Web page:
Tuesday, July 7, 2009

Dead Legend Walking

This is a real difficult blog to write. Because, I feel like I am writing Wayne Gretzky’s obituary as the coach of the Phoenix Coyotes.

Watching the game’s living legend be knocked around over the past few weeks has been a painful experience. He’s clearly a Canadian first and with the swirling controversy over Jim Balsillie and Hamilton, he doesn’t want to say or do anything that is not reverent to his birthplace. He is the living icon of the National Hockey League. No athlete, great or otherwise has ever shown the game more respect than Gretzky. He’s also the coach – and ostensibly the head of hockey operations for the Coyotes – and it’s a job he desperately wants to keep.

Each day that passes that seems less likely.

For starters Gretzky stayed away from the NHL draft and meetings last month in Montreal. He has been conspicuously absent in the discussion of the Coyotes off season player moves. His compensation (rightly so) was ripped in a study of Coyote team expenses. Rumors have been circulating that he won’t be welcome in the Reinsdorf-Kaites-Tavares organization. And Glendale has called into question his standing as a creditor in the Coyotes bankruptcy.

You can read more about Glendale and Gretzky here:


It’s a sad turn of events. At first he was clearly out of his element behind the bench. In the last two years, he’s grown in the job and seemed to enjoy it more than in prior years. His teams played hard even if they were not particularly well schooled. Now the vibe seems to be that he really wants to keep the job, is willing to take a substantial pay cut to keep it but may not get the chance.

New ownership is keeping their mouths shut until the bankruptcy purchase is completed but you get the sense that a late summer coaching change is imminent. While there is hockey and business justification for a coaching change, there is still an emotional tug that says he’s the greatest player who ever played the game and someone who has always honored the game. He deserves better.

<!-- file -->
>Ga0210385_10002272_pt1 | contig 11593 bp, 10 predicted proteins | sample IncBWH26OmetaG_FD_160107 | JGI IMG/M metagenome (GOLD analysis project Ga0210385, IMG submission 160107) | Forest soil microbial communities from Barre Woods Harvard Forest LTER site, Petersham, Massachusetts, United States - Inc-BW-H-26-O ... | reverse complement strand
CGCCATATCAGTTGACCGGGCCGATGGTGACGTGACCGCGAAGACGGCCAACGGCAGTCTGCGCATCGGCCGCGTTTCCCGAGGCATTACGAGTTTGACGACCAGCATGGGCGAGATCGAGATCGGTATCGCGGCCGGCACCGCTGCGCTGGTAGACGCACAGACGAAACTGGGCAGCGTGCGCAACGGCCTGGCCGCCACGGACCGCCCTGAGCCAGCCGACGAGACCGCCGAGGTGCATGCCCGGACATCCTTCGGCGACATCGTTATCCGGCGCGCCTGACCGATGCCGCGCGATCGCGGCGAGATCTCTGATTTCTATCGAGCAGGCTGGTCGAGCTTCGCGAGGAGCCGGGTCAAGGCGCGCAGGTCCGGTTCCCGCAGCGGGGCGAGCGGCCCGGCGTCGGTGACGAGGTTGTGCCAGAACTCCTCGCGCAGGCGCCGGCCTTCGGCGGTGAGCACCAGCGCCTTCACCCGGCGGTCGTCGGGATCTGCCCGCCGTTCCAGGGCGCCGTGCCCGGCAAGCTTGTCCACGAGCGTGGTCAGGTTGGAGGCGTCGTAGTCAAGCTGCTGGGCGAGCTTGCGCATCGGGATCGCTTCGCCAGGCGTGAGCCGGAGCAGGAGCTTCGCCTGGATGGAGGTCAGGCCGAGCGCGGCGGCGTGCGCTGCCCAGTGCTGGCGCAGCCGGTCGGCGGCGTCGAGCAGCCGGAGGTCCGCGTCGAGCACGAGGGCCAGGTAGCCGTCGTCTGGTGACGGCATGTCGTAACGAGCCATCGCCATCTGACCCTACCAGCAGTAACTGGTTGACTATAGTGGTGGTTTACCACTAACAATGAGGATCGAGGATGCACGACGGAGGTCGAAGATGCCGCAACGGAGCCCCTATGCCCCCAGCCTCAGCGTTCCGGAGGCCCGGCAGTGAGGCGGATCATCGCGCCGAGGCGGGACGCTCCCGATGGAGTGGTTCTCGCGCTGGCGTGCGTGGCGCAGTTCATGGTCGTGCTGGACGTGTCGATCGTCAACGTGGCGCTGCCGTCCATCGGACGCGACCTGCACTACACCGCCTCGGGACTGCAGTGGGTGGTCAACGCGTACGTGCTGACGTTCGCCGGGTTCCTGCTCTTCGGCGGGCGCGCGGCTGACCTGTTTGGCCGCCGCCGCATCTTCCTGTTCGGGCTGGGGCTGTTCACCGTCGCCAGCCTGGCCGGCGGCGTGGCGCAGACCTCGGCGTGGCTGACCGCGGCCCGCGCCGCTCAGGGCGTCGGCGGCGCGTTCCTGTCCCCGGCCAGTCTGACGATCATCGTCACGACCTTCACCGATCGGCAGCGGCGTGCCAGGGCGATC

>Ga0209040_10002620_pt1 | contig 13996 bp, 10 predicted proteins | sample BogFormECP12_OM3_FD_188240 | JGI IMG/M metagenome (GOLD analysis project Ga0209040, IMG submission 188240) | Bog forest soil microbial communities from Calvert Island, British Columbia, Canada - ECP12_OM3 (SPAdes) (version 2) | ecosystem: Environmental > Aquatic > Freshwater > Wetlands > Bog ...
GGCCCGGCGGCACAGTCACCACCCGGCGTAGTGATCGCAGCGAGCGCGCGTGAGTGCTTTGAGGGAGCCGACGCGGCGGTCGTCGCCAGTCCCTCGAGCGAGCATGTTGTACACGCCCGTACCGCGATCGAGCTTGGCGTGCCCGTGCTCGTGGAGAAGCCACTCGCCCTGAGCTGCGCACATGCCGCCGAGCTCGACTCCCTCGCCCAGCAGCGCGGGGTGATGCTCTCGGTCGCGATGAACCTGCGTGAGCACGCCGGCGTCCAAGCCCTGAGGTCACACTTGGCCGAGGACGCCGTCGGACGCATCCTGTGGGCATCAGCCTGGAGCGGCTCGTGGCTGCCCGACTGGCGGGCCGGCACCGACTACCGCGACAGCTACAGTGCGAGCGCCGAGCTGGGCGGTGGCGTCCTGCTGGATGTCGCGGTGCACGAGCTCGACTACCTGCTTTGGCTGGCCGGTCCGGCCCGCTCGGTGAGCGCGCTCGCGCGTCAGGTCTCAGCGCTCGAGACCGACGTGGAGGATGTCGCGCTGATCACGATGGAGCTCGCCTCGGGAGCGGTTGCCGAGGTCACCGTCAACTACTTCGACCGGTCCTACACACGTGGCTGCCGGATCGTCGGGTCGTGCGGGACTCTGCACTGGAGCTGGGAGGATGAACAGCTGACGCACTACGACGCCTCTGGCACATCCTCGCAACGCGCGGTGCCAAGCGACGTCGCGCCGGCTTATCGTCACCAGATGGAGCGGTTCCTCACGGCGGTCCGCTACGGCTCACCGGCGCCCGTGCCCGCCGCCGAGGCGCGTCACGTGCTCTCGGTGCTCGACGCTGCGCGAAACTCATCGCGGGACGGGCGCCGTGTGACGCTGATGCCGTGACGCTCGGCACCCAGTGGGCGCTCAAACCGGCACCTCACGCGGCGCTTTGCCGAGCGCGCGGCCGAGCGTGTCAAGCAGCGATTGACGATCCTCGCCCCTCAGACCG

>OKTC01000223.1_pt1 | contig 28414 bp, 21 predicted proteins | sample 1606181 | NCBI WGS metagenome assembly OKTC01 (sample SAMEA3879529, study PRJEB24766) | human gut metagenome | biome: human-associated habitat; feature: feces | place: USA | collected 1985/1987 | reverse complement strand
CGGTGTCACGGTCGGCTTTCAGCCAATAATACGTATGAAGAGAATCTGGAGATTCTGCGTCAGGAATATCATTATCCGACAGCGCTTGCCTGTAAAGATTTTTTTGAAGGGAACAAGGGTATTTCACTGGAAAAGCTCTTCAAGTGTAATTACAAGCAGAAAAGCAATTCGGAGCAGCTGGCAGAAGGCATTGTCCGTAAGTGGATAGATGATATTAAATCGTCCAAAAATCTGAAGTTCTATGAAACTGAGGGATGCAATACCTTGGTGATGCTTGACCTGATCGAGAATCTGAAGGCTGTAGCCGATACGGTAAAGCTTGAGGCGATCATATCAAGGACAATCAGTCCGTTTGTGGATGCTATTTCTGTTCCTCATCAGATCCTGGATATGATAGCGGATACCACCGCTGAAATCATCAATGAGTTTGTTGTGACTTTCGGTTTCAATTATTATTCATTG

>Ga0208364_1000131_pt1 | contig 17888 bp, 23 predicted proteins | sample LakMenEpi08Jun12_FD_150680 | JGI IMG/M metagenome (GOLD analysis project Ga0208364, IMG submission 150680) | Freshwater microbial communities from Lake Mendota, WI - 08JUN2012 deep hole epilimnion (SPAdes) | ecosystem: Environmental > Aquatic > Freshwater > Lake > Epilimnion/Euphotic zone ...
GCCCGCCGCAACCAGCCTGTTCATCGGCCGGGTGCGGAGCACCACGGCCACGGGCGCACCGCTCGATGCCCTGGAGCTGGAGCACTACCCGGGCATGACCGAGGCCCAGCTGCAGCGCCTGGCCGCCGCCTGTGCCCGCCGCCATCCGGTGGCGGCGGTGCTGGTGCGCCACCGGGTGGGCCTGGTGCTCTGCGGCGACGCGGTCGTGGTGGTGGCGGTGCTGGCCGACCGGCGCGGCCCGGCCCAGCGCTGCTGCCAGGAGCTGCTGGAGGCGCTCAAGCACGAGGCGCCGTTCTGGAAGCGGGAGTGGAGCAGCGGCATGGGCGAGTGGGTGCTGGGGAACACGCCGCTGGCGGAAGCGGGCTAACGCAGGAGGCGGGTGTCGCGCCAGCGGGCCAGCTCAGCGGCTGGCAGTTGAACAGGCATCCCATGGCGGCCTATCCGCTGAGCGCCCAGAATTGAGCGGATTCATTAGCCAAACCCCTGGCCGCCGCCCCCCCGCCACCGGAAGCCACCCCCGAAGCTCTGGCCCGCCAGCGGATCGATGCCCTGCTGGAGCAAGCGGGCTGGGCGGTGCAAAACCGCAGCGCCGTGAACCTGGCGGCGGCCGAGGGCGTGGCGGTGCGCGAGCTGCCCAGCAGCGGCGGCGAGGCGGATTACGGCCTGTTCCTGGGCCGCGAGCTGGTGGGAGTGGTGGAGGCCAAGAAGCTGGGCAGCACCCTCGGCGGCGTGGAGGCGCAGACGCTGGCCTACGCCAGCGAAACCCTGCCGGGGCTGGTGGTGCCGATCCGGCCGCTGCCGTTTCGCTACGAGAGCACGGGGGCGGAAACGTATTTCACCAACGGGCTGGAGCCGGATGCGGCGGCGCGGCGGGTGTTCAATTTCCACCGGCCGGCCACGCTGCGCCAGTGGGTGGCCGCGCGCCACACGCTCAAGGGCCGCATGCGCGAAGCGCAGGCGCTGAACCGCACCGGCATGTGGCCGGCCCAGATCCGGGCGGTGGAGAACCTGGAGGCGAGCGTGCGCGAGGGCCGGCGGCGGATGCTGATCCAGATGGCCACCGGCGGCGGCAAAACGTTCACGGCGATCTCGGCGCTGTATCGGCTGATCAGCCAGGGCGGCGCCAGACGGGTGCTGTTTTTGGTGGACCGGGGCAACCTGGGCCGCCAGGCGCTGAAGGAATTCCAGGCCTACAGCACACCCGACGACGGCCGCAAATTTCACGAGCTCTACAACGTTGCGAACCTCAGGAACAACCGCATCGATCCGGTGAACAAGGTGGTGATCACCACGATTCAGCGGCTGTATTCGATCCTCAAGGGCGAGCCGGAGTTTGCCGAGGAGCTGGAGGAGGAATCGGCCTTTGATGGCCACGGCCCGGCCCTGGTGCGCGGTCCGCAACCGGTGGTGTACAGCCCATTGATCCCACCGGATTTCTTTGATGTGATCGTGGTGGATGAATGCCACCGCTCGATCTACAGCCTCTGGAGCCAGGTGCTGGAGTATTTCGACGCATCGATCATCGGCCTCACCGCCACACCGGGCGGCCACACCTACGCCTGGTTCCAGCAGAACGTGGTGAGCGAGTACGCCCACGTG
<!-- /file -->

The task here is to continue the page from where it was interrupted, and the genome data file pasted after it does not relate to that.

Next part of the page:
Wayne Gretzky won’t get fired. If the decision is made to end his association with the Coyotes, he will resign gracefully. Because that is his style. And while he has not been the great one as a coach, he has handled a difficult situation with grace and composure. Wayne Gretzky has never demanded the spotlight – it always found him. Now he lurks in the background as a creditor, a financial albatross and a supporting actor in a play that has gone horribly wrong. It is so uncomfortable.

I’m reminded of a comment that was made about Wayne when he played and lived in LA. “He’s a great, hockey player” a business associate once told me, “but he’s an even better human being”. Good people deserve better.

If Wayne’s World is indeed closing, we’ll be watching a chapter of his remarkable career without a happy ending. And we all will be watching an opportunity slip away that started with so much promise but now is eclipsed by an economic struggle for survival.

Somehow, we’ll all be a little poorer for the experience.

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